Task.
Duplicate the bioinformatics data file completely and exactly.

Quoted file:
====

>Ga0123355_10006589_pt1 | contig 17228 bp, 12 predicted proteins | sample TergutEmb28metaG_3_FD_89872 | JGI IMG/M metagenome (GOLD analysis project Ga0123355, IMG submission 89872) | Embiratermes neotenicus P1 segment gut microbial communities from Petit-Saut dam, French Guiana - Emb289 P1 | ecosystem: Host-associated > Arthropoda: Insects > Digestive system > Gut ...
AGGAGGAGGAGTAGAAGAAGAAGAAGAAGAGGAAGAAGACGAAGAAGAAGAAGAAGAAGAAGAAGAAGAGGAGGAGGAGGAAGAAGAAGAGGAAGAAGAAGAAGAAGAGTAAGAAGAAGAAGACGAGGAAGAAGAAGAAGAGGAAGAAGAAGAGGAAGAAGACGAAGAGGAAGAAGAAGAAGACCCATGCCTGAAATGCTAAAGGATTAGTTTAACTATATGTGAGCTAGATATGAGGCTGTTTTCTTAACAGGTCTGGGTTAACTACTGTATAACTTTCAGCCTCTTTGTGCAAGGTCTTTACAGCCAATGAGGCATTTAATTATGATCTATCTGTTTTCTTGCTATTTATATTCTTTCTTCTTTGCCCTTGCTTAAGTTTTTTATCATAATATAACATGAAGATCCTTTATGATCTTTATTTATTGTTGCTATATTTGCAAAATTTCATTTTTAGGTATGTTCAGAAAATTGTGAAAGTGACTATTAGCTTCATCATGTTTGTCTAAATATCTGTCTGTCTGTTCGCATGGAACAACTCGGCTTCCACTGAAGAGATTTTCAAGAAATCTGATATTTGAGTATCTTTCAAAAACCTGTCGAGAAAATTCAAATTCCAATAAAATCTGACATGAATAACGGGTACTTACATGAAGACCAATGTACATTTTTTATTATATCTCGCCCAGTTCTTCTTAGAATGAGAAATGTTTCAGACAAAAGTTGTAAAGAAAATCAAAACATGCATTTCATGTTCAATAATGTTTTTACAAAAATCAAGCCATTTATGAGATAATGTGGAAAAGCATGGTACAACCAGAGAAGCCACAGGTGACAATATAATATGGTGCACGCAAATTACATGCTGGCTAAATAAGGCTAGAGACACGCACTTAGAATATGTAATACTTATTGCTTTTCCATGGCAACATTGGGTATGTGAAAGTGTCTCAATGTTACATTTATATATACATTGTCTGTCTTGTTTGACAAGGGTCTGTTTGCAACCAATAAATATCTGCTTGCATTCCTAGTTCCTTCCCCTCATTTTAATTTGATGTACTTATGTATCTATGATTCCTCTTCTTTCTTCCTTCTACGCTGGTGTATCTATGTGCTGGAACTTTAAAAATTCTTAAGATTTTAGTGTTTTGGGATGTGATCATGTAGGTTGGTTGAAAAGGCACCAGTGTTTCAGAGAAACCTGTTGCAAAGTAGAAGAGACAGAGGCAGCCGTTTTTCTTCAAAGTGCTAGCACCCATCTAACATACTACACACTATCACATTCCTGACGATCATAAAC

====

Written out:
>Ga0123355_10006589_pt1 | contig 17228 bp, 12 predicted proteins | sample TergutEmb28metaG_3_FD_89872 | JGI IMG/M metagenome (GOLD analysis project Ga0123355, IMG submission 89872) | Embiratermes neotenicus P1 segment gut microbial communities from Petit-Saut dam, French Guiana - Emb289 P1 | ecosystem: Host-associated > Arthropoda: Insects > Digestive system > Gut ...
AGGAGGAGGAGTAGAAGAAGAAGAAGAAGAGGAAGAAGACGAAGAAGAAGAAGAAGAAGAAGAAGAAGAGGAGGAGGAGGAAGAAGAAGAGGAAGAAGAAGAAGAAGAGTAAGAAGAAGAAGACGAGGAAGAAGAAGAAGAGGAAGAAGAAGAGGAAGAAGACGAAGAGGAAGAAGAAGAAGACCCATGCCTGAAATGCTAAAGGATTAGTTTAACTATATGTGAGCTAGATATGAGGCTGTTTTCTTAACAGGTCTGGGTTAACTACTGTATAACTTTCAGCCTCTTTGTGCAAGGTCTTTACAGCCAATGAGGCATTTAATTATGATCTATCTGTTTTCTTGCTATTTATATTCTTTCTTCTTTGCCCTTGCTTAAGTTTTTTATCATAATATAACATGAAGATCCTTTATGATCTTTATTTATTGTTGCTATATTTGCAAAATTTCATTTTTAGGTATGTTCAGAAAATTGTGAAAGTGACTATTAGCTTCATCATGTTTGTCTAAATATCTGTCTGTCTGTTCGCATGGAACAACTCGGCTTCCACTGAAGAGATTTTCAAGAAATCTGATATTTGAGTATCTTTCAAAAACCTGTCGAGAAAATTCAAATTCCAATAAAATCTGACATGAATAACGGGTACTTACATGAAGACCAATGTACATTTTTTATTATATCTCGCCCAGTTCTTCTTAGAATGAGAAATGTTTCAGACAAAAGTTGTAAAGAAAATCAAAACATGCATTTCATGTTCAATAATGTTTTTACAAAAATCAAGCCATTTATGAGATAATGTGGAAAAGCATGGTACAACCAGAGAAGCCACAGGTGACAATATAATATGGTGCACGCAAATTACATGCTGGCTAAATAAGGCTAGAGACACGCACTTAGAATATGTAATACTTATTGCTTTTCCATGGCAACATTGGGTATGTGAAAGTGTCTCAATGTTACATTTATATATACATTGTCTGTCTTGTTTGACAAGGGTCTGTTTGCAACCAATAAATATCTGCTTGCATTCCTAGTTCCTTCCCCTCATTTTAATTTGATGTACTTATGTATCTATGATTCCTCTTCTTTCTTCCTTCTACGCTGGTGTATCTATGTGCTGGAACTTTAAAAATTCTTAAGATTTTAGTGTTTTGGGATGTGATCATGTAGGTTGGTTGAAAAGGCACCAGTGTTTCAGAGAAACCTGTTGCAAAGTAGAAGAGACAGAGGCAGCCGTTTTTCTTCAAAGTGCTAGCACCCATCTAACATACTACACACTATCACATTCCTGACGATCATAAAC